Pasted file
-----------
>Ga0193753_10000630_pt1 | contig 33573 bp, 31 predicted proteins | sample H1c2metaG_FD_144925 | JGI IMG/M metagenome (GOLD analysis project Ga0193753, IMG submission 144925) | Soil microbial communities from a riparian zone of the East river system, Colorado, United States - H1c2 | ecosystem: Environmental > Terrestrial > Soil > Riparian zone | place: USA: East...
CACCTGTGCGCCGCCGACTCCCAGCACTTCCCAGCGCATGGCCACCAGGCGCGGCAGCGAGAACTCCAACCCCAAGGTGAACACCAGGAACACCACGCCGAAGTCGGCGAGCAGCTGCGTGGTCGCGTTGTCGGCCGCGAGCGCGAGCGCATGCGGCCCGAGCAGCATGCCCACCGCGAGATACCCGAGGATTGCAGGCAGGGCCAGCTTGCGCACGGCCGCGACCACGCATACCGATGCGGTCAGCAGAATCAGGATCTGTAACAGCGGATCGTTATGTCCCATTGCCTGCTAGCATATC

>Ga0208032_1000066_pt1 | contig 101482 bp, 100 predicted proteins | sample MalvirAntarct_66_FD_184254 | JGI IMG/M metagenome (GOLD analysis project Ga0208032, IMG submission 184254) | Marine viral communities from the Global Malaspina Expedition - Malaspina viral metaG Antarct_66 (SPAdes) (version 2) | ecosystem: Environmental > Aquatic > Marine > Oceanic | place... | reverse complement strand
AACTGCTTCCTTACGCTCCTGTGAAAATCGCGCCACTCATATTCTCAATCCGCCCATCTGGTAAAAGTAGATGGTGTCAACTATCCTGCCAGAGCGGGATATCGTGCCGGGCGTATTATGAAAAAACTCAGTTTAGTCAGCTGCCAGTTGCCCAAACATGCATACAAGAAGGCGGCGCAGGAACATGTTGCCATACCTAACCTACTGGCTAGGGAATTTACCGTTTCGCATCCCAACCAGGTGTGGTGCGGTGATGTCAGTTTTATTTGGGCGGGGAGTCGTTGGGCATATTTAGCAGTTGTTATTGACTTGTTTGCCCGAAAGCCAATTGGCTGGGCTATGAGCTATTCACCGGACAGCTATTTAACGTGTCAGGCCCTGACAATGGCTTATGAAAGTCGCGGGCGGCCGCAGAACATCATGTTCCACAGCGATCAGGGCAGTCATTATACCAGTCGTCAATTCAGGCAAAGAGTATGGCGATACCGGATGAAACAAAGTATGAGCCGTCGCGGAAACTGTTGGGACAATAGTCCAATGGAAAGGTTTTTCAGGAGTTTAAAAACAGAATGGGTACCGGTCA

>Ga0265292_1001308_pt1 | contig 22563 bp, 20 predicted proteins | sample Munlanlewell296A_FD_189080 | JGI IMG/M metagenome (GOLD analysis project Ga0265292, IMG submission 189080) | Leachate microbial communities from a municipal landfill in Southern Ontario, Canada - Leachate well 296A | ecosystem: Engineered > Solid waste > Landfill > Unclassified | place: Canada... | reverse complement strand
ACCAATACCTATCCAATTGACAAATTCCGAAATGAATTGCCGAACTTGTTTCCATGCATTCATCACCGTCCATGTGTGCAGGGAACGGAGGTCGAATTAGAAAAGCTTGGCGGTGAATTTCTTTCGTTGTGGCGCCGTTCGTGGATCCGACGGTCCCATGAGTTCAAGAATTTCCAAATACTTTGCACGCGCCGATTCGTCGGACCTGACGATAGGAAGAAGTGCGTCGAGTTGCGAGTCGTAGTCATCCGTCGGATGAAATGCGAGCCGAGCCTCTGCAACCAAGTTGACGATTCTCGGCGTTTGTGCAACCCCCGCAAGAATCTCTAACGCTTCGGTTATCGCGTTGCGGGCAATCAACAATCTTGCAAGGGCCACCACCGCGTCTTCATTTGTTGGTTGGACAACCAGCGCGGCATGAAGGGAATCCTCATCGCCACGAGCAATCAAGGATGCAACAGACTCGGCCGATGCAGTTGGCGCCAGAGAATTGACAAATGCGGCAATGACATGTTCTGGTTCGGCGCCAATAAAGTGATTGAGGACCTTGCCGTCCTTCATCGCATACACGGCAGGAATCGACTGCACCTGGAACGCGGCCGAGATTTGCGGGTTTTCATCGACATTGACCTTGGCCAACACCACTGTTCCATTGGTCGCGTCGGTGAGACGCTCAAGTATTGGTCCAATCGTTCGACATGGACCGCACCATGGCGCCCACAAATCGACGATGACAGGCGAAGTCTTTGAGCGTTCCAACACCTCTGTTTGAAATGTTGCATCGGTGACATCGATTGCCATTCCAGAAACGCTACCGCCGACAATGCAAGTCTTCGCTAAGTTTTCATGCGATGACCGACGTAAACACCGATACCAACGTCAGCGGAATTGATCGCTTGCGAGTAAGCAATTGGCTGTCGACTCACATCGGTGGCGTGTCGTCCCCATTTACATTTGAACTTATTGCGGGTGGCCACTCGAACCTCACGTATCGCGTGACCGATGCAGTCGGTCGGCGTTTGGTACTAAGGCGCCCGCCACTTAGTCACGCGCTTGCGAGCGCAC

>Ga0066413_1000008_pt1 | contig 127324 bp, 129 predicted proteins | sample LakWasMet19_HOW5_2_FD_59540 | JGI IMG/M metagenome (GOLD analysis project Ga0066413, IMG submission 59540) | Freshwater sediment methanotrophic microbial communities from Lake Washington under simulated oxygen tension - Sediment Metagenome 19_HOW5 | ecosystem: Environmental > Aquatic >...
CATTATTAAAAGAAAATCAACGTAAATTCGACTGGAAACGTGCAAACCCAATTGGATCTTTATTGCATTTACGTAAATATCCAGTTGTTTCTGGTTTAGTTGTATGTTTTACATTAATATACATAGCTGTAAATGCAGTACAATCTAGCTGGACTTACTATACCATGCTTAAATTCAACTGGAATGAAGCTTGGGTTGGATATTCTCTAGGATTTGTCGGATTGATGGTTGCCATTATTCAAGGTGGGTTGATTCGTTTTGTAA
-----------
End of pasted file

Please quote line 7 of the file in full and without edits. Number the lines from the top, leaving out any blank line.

>Ga0066413_1000008_pt1 | contig 127324 bp, 129 predicted proteins | sample LakWasMet19_HOW5_2_FD_59540 | JGI IMG/M metagenome (GOLD analysis project Ga0066413, IMG submission 59540) | Freshwater sediment methanotrophic microbial communities from Lake Washington under simulated oxygen tension - Sediment Metagenome 19_HOW5 | ecosystem: Environmental > Aquatic >...